|Thor Peak, Qaisualuk, Kigutinnguaq|
Mount Thor seen from Akshayuk Pass
|Elevation||1,675 m (5,495 ft) |
|Native name||Qaisualuk, Kigutinnguaq|
|Parent range||Baffin Mountains|
|Topo map||NTS 026.I.11|
|First ascent||Morton and Spitzer, 1965|
Mount Thor, officially gazetted as Thor Peak (Inuktitut: ᙯᕐᓱᐊᓗᒃ Qaisualuk "huge bedrock" or Inuktitut: ᑭᒍᑎᙳᐊᖅ Kigutinnguaq "resembles a tooth"), is a mountain with an elevation of 1,675 metres (5,495 ft) located in Auyuittuq National Park, on Baffin Island, Nunavut, Canada. The mountain is located 46 km (29 mi) northeast of Pangnirtung and features Earth's greatest vertical drop of 1,250 m (4,101 ft), with the cliff overhanging at an average angle of 15 degrees from vertical. Despite its remoteness, this feature makes the mountain a popular rock climbing site. Camping is allowed, with several designated campsites located throughout the length of Akshayuk Pass. For climbers looking to scale Mount Thor, there is an established campsite a few kilometres north of its base, complete with windbreaks and emergency shelters.
Donald Morton and Lyman Spitzer made the first ascent of Mount Thor in 1965 during the Alpine Club of Canada expedition led by Pat Baird.:347 Pat Baird also led the 1953 geophysical expedition during which Hans Weber, J. Rothlisberger and F. Schwarzenbach climbed the North Tower of Mount Asgard for the first time.
The first ascent of the west face was achieved by Earl Redfern, John Bagley, Eric Brand and Tom Bepler in 1985. The first solo ascent of the West Face was completed by Jason 'Singer' Smith in 1998. The first free climb of the Southwest Buttress was made in 2012 by Bill Borger and John Furneaux.
- "Thor Peak". Bivouac.com. Retrieved 2009-11-30.
- "Qairsualuk". ᐃᓄᒃᑎᑐᑦ ᐃᓕᓐᓂᐊᖅᑕ. inuktitutilinniaqta.com. 31 May 2018. Retrieved 3 July 2020.
- Slaymaker, Olav; Catto, Norm (2020). Landscapes and Landforms of Eastern Canada. Springer Nature. p. 4. ISBN 978-3-030-35137-3. Retrieved 3 July 2020.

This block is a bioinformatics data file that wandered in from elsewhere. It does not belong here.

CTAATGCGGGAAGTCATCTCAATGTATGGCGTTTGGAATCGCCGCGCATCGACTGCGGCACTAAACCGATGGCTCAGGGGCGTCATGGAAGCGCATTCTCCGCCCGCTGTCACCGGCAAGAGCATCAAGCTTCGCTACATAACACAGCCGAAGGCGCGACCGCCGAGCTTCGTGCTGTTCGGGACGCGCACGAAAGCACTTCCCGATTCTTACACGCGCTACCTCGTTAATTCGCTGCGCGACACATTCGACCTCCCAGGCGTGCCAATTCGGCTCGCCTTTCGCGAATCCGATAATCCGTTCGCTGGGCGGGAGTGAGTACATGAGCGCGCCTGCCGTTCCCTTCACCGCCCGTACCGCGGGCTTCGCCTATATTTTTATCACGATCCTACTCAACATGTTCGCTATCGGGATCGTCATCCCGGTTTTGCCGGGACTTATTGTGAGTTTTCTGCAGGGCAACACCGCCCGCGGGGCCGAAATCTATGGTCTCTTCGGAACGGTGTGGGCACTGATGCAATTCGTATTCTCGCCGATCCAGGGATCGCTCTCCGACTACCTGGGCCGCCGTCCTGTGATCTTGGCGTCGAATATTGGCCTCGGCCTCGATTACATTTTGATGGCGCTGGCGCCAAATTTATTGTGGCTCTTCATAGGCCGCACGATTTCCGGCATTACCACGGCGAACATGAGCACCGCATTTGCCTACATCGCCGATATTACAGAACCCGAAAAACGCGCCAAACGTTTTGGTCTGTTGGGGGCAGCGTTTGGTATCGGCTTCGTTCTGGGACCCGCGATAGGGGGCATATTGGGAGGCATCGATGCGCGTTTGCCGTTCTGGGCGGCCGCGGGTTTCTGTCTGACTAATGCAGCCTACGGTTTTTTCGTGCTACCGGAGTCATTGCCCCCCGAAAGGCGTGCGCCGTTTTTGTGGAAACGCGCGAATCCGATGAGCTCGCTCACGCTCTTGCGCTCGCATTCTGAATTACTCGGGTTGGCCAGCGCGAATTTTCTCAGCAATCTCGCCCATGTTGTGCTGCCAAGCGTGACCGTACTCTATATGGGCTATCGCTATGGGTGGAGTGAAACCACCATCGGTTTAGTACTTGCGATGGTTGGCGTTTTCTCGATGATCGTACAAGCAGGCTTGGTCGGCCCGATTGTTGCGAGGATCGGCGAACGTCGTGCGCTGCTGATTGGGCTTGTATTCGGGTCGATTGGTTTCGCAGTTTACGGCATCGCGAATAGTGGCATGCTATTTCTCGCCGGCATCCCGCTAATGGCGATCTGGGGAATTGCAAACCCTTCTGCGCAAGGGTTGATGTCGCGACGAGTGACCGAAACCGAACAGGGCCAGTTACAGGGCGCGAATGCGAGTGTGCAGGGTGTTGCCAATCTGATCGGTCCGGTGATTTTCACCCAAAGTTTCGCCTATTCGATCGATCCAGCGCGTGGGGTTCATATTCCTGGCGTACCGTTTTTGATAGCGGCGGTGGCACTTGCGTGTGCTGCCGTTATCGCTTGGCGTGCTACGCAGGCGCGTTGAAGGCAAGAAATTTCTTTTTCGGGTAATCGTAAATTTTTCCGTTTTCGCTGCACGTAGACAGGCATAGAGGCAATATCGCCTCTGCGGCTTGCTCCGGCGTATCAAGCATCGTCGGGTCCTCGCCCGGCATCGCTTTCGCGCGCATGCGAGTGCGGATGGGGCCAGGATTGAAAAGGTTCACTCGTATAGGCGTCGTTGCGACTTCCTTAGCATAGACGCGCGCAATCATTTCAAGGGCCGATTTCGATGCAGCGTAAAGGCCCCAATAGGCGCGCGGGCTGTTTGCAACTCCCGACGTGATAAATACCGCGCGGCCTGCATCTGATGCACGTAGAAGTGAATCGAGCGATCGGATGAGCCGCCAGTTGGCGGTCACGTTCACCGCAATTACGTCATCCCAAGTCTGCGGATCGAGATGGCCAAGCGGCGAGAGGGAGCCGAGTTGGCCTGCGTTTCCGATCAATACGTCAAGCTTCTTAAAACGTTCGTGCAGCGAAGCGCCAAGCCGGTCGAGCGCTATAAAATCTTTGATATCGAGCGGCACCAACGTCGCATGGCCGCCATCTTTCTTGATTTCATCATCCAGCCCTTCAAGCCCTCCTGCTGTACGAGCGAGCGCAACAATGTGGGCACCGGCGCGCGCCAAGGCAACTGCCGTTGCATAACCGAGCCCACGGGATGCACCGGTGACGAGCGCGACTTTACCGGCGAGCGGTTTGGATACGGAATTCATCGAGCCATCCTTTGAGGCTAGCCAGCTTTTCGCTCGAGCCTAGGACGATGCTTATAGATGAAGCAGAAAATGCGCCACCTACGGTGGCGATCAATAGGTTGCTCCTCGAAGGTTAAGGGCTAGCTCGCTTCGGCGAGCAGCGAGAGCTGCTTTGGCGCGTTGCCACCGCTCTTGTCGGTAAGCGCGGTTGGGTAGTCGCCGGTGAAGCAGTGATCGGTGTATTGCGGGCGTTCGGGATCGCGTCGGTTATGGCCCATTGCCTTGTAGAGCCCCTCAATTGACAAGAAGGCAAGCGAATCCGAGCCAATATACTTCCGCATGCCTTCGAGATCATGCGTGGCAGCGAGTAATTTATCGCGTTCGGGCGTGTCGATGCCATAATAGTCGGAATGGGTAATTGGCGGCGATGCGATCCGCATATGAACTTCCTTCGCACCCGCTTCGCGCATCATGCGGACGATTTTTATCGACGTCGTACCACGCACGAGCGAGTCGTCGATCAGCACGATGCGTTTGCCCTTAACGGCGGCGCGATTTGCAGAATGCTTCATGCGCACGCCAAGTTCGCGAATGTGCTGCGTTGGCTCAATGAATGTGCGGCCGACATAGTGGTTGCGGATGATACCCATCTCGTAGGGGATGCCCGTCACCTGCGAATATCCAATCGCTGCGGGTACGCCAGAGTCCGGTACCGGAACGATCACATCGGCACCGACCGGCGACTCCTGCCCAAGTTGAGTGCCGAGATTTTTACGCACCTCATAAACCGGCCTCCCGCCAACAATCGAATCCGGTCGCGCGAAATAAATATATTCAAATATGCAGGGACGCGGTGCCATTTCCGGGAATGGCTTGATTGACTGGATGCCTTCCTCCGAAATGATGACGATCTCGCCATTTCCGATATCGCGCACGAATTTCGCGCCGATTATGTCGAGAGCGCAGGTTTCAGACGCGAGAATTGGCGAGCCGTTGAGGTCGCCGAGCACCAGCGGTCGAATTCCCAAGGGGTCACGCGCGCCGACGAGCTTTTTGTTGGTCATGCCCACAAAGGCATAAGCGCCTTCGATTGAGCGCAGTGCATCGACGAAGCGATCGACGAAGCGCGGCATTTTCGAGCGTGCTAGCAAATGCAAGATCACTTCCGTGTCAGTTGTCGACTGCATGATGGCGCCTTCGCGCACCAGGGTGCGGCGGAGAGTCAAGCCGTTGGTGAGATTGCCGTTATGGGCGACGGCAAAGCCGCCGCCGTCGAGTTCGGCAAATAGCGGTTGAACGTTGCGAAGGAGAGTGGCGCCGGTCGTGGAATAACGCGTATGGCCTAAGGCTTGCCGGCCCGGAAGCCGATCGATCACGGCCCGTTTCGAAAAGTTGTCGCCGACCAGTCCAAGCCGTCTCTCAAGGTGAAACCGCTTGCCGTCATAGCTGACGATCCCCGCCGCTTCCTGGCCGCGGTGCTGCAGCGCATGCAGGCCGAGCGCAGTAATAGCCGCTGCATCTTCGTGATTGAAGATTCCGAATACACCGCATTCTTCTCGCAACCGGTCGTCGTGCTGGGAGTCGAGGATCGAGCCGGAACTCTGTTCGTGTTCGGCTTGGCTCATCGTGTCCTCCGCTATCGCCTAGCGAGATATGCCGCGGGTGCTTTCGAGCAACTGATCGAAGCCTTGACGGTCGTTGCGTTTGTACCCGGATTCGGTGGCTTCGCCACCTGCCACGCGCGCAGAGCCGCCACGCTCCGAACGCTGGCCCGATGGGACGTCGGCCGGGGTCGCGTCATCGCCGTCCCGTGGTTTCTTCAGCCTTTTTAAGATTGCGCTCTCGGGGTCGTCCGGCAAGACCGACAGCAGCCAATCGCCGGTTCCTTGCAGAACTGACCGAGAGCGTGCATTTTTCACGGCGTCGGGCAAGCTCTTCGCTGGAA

- Wykes, Tim. "ᐸᓐᓂᖅᑑᖅ Pangnirtung" (PDF). http://ihti.ca/. Inuit Heritage Trust. Retrieved 3 July 2020.
ᒥ4.2 ᑭᒍᑎᙳᐊᖅ Kigutinnguaq Mountain Looks like a tooth, Mount ThorExternal link in
- "Mount Thor -The Greatest Vertical Drop on Earth!". The Daily Galaxy. March 9, 2010. Retrieved 2014-08-21.
- Jennings, Ken (10 June 2013). "Meet Canada's Mount Thor: The World's Steepest, Tallest Cliff". Conde Nast Traveler. Retrieved 18 April 2015.
- Ostriker, J. P. (2007). "Lyman Spitzer. 26 June 1914 -- 31 March 1997: Elected ForMemRS 1990". Biographical Memoirs of Fellows of the Royal Society. 53: 339–348. doi:10.1098/rsbm.2007.0020.
- Morton, Donald C. (1966). "Mt. Asgard And Mt. Thor". Canadian Alpine Journal. 49: 42–48.
- Redfern, Earl (December 1995), "-Mount Thor - 33 Days on the West Face", Climbing Magazine (93): 34–36, ISSN 0045-7159
- "Climber Bill Borger". Radio Canada. July 24, 2012. Retrieved 2012-08-28.
- Hummel, Will (August 3, 2012), "New route on Baffin Island's Mount Thor", Rock and Ice, archived from the original on 2012-08-08, retrieved 2012-08-28
|Wikimedia Commons has media related to Mount Thor.|
- Above the Arctic Circle: Trekking across Canada's Baffin Island at the Wayback Machine (archived 2009-01-30) about Mt. Thor and other Akshayuk Pass features by writer Dave Levinthal